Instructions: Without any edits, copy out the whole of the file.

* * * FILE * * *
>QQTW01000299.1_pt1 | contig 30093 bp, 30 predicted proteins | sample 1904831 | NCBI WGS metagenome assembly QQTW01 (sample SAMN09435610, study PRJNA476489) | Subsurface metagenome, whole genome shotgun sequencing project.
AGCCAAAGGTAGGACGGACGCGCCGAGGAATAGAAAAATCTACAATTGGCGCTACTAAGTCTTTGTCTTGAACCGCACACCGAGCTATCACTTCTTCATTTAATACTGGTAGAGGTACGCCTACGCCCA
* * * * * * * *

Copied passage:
>QQTW01000299.1_pt1 | contig 30093 bp, 30 predicted proteins | sample 1904831 | NCBI WGS metagenome assembly QQTW01 (sample SAMN09435610, study PRJNA476489) | Subsurface metagenome, whole genome shotgun sequencing project.
AGCCAAAGGTAGGACGGACGCGCCGAGGAATAGAAAAATCTACAATTGGCGCTACTAAGTCTTTGTCTTGAACCGCACACCGAGCTATCACTTCTTCATTTAATACTGGTAGAGGTACGCCTACGCCCA